Kayaking Technique Forum

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Risk

Thomas, your post about children and risk sports -- and the response to it -- was profound and thought-provoking. Since I read the thread I've thought a lot about the concept of risk and danger.

Risk is relative. I'm more afraid to change my hair colour than to go out in big wind and waves in a kayak. Not many people would share that perspective. My hairdresser thinks I'm nuts.

Risk is a matter of degree; prudent risk vs. recklessness. The trained, fully equipped paddler vs. a friend who thought a kayak looked like fun, stepped into one with no training and went right over into the water.

Risk is about perception. When I was a kid, I used to row in cold, rocky, foggy Muscongus Bay, Maine with no safety training, no PFD and only a bailing can for safety equipment. (Back then, no-one worried too much about stuff like that.) I thought I was pretty safe, because I knew the coast and I thought the boat was untippable. After all, my brothers and I had tried to capsize the boat and couldn't. Today, I have a PFD, training and full safety equipment and I feel far safer in a much less stable boat.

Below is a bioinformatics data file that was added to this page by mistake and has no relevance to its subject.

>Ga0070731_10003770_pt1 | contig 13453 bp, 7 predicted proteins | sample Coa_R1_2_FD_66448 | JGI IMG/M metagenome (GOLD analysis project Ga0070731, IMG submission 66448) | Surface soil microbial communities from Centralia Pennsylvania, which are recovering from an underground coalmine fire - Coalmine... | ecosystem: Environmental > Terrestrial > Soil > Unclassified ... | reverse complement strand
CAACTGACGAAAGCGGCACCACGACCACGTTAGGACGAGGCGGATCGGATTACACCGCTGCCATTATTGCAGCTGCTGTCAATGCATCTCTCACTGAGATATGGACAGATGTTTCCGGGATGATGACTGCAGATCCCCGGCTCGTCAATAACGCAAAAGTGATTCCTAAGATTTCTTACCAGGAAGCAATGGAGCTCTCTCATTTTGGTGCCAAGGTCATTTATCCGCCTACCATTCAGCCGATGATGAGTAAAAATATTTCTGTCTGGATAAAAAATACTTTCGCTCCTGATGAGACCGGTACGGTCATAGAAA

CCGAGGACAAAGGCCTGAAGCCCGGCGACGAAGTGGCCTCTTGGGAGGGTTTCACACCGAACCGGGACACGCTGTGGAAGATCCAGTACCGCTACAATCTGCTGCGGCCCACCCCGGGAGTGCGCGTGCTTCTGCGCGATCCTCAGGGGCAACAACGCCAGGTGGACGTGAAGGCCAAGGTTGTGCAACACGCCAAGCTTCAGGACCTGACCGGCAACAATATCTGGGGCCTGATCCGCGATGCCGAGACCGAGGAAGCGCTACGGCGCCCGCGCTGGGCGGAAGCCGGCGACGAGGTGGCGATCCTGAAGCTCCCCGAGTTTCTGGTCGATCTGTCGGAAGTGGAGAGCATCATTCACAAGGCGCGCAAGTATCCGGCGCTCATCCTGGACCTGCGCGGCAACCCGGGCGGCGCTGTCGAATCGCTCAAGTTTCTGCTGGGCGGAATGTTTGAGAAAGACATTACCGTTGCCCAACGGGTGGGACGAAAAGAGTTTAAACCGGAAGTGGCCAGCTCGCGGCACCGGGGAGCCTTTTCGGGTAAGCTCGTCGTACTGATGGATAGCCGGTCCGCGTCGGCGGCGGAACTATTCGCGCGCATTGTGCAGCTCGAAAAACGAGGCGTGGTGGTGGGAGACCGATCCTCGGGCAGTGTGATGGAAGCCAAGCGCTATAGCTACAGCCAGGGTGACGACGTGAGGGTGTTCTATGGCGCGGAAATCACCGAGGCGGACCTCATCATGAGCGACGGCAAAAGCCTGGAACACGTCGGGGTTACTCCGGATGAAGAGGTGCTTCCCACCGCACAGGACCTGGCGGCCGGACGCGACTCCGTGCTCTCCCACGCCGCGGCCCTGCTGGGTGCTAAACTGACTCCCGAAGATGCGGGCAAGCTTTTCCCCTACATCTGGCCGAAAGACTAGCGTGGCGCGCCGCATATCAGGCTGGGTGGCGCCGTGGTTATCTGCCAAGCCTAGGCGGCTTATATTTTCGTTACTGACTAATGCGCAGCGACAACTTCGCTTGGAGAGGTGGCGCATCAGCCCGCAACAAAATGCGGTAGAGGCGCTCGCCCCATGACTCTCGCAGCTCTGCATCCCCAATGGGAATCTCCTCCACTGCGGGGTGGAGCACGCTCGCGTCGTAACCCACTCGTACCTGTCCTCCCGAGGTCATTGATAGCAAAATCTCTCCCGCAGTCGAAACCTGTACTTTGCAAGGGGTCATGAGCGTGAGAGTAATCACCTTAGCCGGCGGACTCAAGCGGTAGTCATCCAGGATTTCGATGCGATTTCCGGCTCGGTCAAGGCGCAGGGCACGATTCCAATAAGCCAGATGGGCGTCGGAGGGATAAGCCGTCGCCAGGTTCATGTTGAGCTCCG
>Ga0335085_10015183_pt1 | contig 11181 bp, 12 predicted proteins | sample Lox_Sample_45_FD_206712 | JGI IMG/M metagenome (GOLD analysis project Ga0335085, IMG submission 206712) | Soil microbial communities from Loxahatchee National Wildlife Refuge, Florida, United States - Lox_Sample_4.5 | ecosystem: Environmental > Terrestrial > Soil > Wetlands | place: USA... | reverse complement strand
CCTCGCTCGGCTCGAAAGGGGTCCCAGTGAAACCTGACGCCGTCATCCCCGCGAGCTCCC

Risk is an attitude. I once spoke to a climber who had just been to a memorial service for his best friend, killed in an avalanche. After we discussed his friend's death, he started talking about the rewards of climbing; how he set goals he didn't really think he could reach, climbed with people who were both his best friends and his most trusted fellow climbers, and together they achieved things they had thought were impossible. Death was a fact of life for this climber, and it was very much on his mind then. Yet he looked beyond it and saw only challenge and achievement.

It's easy to define the extremes on the risk/no risk spectrum but the more I think about it, the less I can define what exactly we mean by risk.

Thomas, thanks for starting this thought process. It was -- and is -- fascinating.

Pamela